WASHINGTON — Navy researchers are supporting today’s warfighter with new advances in biomedical research and development.
“Medical research and development activity provides the inspiration for discovery and further development of new ideas, new concepts, new drugs or surgical interventions,” Dr. Wayman Cheatham, special assistant for medical research to the Navy surgeon general and director of the Navy Bureau of Medicine and Surgery’s Navy Medicine Research and Development Center, said during a “DOD Live” bloggers roundtable yesterday.
Cheatham said Navy Surgeon General Vice Adm. (Dr.) Adam M. Robinson Jr. has established five areas of priority in terms of strategic research to support the Defense Department as a whole as well as those under the care of Navy Health. Those priorities are traumatic brain injury and psychological health, medical system support for maritime and expeditionary operations, wound and injury management throughout the continuum of care, hearing restoration and protection and undersea medicine.
This overall research the Navy does to support these areas include surveillance for emerging disease, drug and vaccine development, researching environmental toxins, and medical research and development supporting force protection. To support these efforts, the Navy has medical research and clinical investigation operations on five continents, as well as among the islands of the Pacific Ocean.
Cheatham said one of the Navy’s latest developments in research has been trying to determine the best agent to stop bleeding in people wounded on the battlefield. Through a collaborative effort with the Army, researchers developed QuikClot combat gauze, a wrap for wounds that seems to be more effective in controlling bleeding.
He said the latest technologies in wound and injury management are providing the greatest degree of survival and return of individuals to functionality following injury in any conflict.
“Greater than 95 percent of individuals now who are injured on the battlefield, when reached and found to be alive, survive their injuries through a long continuum of care,” he said, calling that survival rate “astounding and historical.”
The Navy also is researching the use of hyperbaric oxygen chambers in treating traumatic brain injury and post-traumatic stress, he said.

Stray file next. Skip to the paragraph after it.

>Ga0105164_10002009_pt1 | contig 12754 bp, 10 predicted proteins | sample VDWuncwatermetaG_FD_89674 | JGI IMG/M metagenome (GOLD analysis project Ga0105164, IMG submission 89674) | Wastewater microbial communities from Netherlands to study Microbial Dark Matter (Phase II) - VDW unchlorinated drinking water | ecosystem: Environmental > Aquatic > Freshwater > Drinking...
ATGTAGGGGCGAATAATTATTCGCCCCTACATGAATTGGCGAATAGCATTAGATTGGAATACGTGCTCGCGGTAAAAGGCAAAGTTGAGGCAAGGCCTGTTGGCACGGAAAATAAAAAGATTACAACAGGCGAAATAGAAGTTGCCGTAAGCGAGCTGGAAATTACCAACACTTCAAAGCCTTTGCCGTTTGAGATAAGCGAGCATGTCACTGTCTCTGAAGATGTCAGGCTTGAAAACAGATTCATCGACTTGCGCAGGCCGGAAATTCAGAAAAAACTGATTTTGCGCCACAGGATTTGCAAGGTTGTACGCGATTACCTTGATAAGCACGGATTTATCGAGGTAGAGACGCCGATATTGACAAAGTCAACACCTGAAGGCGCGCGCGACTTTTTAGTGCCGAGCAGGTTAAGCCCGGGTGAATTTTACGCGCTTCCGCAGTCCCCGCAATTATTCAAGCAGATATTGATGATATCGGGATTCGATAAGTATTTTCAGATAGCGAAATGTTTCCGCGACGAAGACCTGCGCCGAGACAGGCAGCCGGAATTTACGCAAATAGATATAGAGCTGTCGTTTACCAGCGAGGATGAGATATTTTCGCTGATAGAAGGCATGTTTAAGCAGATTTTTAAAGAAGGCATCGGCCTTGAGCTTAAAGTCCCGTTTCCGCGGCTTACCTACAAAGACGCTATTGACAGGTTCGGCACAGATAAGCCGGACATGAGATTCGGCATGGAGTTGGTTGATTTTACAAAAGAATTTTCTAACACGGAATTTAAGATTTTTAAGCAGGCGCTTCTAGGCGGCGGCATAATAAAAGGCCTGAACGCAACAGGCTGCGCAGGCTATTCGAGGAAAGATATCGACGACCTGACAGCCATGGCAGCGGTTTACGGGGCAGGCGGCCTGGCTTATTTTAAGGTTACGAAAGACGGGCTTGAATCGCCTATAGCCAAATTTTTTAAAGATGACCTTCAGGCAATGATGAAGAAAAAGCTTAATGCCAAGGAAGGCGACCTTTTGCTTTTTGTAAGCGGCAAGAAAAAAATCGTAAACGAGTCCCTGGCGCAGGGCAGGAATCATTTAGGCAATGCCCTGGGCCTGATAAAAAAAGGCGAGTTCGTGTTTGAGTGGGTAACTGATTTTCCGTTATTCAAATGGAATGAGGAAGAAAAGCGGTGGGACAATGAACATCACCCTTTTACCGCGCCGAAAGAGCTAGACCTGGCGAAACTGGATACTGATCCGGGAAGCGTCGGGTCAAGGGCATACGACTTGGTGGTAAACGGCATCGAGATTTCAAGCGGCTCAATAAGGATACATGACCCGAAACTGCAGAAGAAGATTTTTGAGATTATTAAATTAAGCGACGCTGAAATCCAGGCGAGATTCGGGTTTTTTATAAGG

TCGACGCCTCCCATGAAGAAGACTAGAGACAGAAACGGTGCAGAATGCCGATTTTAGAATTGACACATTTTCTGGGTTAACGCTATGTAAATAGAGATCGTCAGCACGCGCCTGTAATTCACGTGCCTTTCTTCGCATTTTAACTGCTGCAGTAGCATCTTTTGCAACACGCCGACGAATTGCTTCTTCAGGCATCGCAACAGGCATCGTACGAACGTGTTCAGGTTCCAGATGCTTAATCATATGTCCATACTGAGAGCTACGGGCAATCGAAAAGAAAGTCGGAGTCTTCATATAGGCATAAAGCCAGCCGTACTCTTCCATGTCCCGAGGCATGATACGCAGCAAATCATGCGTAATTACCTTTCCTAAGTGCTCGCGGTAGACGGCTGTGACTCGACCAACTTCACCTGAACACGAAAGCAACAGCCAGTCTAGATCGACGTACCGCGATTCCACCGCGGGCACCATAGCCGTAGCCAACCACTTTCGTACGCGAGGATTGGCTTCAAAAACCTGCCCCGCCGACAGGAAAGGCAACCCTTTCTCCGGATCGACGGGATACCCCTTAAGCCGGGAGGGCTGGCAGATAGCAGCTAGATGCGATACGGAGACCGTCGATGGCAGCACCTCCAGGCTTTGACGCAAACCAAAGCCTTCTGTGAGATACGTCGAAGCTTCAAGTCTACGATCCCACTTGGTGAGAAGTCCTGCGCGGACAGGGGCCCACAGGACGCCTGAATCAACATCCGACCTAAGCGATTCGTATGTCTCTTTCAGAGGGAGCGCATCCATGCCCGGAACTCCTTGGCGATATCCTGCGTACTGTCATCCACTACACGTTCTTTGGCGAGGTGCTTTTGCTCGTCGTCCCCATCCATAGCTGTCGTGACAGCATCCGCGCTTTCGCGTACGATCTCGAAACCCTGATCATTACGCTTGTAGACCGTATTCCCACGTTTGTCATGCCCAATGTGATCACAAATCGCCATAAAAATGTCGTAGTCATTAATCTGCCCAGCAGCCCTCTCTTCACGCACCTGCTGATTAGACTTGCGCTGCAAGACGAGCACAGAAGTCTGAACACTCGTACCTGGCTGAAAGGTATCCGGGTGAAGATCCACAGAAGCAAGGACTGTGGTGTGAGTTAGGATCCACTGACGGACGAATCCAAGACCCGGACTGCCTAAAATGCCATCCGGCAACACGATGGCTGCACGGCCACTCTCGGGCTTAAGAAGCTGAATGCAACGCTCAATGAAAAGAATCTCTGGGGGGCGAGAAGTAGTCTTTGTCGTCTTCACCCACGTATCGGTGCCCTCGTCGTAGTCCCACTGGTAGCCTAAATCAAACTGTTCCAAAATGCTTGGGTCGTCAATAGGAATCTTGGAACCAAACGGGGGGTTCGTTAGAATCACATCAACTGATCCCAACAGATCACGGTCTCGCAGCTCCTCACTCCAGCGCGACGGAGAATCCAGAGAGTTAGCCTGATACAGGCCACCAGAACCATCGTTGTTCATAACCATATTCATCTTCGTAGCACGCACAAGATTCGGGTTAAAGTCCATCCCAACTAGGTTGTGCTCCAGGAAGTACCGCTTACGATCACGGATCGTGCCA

“We have been involved in a number of very significant research projects,” he added. “It’s important that the question of hyperbaric oxygen utilization for treatment of traumatic brain injury or post-traumatic stress disorder be investigated in a very, very rigorous and ethical fashion.”
Monitoring the long-term effects of service on submarines to determine whether unanticipated situations develop or health concerns emerge is another area of ongoing research, Cheatham said, and Navy researchers also are working with agencies such as the Centers for Disease Control and the World Health Organization in vaccine development.
“Navy laboratories have been integral to the process of investigation and vaccine development by means of their being deployed around the world,” he said. “They have an opportunity to actually be first on hand to sample outbreaks of infection or illness and determine the actual type of virus that might be involved. So Navy serves as a very, very important link in the worldwide surveillance and intervention process.”
Citing concerns about using resources to the fullest extent possible, Cheatham said he can assure the public that the Navy is carrying out its commitment to the highest caliber of research and medical education, and that those two areas are being maintained as strategic priorities for the Navy.
“New linkages between research and development and our clinical activities at our medical treatment facilities are evidence of this type of commitment,” he said.
U.S. Department of Defense
Office of the Assistant Secretary of Defense (Public Affairs)
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